In conclusion, we believe you would be warranted in finding that the claimant is barred from claiming her status as the wife of the wage earner because of the doctrine of estoppel. Based on the above discussion, her conduct (living with another) should estop her from asserting her status as the wage earner's wife because at the time of filing her application she and the wage earner would not be considered validly married, nor would she be entitled to the same relative to the taking of intestate personal property as a wife under the law of Mississippi. Consequently, she should not be entitled to any benefits on the wage earner's record.
C. PR 82-012 John J. F~, Deceased Social Security No. ~ - Estoppel in Mississippi
DATE: May 21, 1982
DIVORCE — In General - KENTUCKY
Under Kentucky law, the law of Mississippi is applicable for the purpose of determining the validity of a marriage consummated in Mississippi. Damon v. Damon, 192 S.W.2d 741 (1946).
Under Mississippi law, the insured's undivorced wife who entered into a bigamous marriage after separation from the insured is precluded under the theory of estoppel from denying the termination of her marriage with the insured or from attacking the validity of the insured's second marriage. (C~, Lee — ~ — RAIV (H~-S~) to DIR. SEPC, (11/22/78))
(F~, John, RAIV (W~) to ARC, IPB, 5/18/82)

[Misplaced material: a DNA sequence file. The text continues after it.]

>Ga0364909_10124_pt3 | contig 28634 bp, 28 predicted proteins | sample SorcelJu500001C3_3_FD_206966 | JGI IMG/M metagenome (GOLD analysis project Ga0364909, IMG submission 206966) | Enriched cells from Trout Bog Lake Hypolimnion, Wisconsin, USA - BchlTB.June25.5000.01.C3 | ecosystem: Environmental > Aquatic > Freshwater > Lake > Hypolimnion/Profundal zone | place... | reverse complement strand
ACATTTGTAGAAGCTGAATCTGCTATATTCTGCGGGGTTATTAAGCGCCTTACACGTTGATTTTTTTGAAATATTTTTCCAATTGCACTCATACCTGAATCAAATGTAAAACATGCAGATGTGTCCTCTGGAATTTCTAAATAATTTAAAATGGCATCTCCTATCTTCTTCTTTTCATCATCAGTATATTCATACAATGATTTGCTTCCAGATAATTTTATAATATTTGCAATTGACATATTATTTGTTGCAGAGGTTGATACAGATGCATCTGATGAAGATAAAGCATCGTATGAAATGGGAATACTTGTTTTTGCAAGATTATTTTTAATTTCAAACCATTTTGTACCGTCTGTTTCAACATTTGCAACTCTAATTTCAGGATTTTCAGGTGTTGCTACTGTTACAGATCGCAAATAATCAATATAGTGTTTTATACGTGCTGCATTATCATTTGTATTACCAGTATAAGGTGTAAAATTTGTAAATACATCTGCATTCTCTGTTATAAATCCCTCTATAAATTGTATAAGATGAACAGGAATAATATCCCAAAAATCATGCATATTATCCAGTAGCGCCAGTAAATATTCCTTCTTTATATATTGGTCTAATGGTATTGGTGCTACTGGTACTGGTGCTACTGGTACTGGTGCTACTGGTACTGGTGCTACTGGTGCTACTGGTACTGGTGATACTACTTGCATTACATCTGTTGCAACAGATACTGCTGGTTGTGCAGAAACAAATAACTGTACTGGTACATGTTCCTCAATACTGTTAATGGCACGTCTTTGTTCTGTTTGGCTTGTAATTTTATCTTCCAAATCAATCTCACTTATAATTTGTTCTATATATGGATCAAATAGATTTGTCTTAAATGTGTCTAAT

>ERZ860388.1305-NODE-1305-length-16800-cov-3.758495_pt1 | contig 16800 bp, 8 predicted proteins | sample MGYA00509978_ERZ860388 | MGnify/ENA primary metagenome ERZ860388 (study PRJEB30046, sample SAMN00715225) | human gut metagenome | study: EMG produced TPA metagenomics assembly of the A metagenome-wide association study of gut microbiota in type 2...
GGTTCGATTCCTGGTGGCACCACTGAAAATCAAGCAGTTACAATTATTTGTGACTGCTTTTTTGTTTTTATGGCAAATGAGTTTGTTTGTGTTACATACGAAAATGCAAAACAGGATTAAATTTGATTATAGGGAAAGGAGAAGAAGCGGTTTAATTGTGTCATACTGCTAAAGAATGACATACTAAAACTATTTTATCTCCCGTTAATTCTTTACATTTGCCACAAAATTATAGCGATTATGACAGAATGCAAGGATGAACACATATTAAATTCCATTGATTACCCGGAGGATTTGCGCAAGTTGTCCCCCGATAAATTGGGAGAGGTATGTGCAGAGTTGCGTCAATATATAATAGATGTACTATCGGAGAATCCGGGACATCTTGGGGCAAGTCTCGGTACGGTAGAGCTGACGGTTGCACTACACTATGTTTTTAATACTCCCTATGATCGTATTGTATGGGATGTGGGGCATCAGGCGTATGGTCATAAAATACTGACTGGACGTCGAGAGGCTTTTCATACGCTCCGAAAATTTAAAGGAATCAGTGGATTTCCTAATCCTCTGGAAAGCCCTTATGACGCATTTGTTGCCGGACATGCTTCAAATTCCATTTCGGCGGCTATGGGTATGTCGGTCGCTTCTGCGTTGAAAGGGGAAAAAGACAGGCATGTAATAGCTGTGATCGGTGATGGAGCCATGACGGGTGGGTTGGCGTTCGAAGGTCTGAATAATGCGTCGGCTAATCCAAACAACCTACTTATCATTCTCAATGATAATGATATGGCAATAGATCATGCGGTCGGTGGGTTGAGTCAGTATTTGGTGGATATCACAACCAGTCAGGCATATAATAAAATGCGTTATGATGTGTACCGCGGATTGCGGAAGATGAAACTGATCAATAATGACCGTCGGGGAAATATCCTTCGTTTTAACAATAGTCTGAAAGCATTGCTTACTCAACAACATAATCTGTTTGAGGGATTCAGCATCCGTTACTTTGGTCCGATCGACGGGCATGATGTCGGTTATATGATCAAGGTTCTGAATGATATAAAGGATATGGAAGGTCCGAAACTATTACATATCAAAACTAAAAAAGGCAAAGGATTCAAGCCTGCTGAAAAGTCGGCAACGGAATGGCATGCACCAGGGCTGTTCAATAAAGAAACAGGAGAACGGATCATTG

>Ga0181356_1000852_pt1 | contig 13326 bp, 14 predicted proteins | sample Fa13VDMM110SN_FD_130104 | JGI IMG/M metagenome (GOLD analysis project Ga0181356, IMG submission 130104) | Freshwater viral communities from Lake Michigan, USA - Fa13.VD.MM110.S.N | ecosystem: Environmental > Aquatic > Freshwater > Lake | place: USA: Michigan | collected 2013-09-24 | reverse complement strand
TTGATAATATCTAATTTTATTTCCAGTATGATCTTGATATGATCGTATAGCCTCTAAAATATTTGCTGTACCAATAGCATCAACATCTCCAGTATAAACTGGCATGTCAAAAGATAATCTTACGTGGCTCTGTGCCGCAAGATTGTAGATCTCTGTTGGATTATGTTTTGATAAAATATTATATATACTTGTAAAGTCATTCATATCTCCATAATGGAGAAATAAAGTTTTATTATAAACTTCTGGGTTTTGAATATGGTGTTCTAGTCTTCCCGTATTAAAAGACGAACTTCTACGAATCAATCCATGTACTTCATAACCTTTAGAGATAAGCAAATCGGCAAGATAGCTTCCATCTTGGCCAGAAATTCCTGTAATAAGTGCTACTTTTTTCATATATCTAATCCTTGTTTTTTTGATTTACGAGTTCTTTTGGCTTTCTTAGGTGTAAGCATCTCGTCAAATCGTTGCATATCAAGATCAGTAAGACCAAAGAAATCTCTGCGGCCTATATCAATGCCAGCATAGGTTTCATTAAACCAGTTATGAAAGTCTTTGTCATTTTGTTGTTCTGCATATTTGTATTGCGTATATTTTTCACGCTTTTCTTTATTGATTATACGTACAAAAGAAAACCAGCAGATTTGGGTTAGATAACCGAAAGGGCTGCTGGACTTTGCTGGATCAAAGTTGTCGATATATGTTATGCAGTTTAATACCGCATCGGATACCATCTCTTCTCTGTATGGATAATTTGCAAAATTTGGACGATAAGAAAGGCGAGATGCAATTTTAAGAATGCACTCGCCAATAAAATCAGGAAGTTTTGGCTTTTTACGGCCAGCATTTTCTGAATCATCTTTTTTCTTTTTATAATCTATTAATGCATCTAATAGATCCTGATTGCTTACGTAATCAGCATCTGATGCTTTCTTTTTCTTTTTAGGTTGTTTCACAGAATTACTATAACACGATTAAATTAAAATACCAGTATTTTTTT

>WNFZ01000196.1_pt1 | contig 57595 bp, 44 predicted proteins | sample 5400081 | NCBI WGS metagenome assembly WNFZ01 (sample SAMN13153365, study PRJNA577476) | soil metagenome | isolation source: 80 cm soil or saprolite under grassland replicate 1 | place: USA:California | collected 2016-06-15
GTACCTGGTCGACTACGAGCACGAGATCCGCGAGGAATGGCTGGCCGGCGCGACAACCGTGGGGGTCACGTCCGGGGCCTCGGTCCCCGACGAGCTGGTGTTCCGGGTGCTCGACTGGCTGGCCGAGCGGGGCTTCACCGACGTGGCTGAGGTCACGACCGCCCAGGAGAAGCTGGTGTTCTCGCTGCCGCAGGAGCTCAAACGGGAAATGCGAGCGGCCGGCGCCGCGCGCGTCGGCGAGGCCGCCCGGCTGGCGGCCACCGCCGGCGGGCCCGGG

In your memorandum of February 3, 1981, you asked whether the Kentucky courts would apply its own law or that of the State of Mississippi in determining whether Evelyn S~ is the legal widow of the deceased insured John J. F~
The insured and Evelyn were ceremonially married on July 17, 1937 in Lula, Mississippi. Evelyn and the insured separated in 1941. The insured was sent to prison for the period 1941-1947. On December 7, 1946 Evelyn married (ceremonially) Ollie S~ also in Lula, Mississippi. In 1950 Evelyn came back to live with the insured and continued to live with him until 1953. Evelyn then went to Chicago, Illinois with Ollie S~ with whom she lived until his death on November 19, 1963. Evelyn apparently continues to reside in Chicago, Illinois. Evelyn has used the last name of "S~" in each of her two applications for widow's benefits on the earnings record of the insured. These applications were file on April 29, 1980 and on December 1, 1980. In her first application, Evelyn indicates she had only one marriage and that her only spouse was the insured. In her second application she stated she was married to both the insured and Ollie S~.